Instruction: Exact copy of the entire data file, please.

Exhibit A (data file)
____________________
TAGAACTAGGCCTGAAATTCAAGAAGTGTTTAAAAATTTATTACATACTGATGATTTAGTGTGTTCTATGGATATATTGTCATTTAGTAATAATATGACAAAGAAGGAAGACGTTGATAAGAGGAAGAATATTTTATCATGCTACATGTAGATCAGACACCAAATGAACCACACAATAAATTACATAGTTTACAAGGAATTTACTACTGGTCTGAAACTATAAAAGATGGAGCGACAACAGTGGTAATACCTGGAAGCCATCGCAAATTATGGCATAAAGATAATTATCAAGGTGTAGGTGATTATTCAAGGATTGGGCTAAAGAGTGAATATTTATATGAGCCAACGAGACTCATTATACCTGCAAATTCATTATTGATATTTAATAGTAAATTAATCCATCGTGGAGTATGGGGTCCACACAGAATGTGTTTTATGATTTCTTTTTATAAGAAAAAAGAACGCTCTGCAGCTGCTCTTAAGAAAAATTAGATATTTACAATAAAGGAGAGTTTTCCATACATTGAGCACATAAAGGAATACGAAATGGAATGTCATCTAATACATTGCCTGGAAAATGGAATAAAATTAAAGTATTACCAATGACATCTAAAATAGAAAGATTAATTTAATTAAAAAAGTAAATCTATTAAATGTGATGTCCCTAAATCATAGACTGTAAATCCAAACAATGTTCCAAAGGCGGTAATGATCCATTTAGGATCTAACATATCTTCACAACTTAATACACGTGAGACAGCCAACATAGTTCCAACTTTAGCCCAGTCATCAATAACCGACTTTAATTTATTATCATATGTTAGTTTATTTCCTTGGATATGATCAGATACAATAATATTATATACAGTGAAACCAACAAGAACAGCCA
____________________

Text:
TAGAACTAGGCCTGAAATTCAAGAAGTGTTTAAAAATTTATTACATACTGATGATTTAGTGTGTTCTATGGATATATTGTCATTTAGTAATAATATGACAAAGAAGGAAGACGTTGATAAGAGGAAGAATATTTTATCATGCTACATGTAGATCAGACACCAAATGAACCACACAATAAATTACATAGTTTACAAGGAATTTACTACTGGTCTGAAACTATAAAAGATGGAGCGACAACAGTGGTAATACCTGGAAGCCATCGCAAATTATGGCATAAAGATAATTATCAAGGTGTAGGTGATTATTCAAGGATTGGGCTAAAGAGTGAATATTTATATGAGCCAACGAGACTCATTATACCTGCAAATTCATTATTGATATTTAATAGTAAATTAATCCATCGTGGAGTATGGGGTCCACACAGAATGTGTTTTATGATTTCTTTTTATAAGAAAAAAGAACGCTCTGCAGCTGCTCTTAAGAAAAATTAGATATTTACAATAAAGGAGAGTTTTCCATACATTGAGCACATAAAGGAATACGAAATGGAATGTCATCTAATACATTGCCTGGAAAATGGAATAAAATTAAAGTATTACCAATGACATCTAAAATAGAAAGATTAATTTAATTAAAAAAGTAAATCTATTAAATGTGATGTCCCTAAATCATAGACTGTAAATCCAAACAATGTTCCAAAGGCGGTAATGATCCATTTAGGATCTAACATATCTTCACAACTTAATACACGTGAGACAGCCAACATAGTTCCAACTTTAGCCCAGTCATCAATAACCGACTTTAATTTATTATCATATGTTAGTTTATTTCCTTGGATATGATCAGATACAATAATATTATATACAGTGAAACCAACAAGAACAGCCA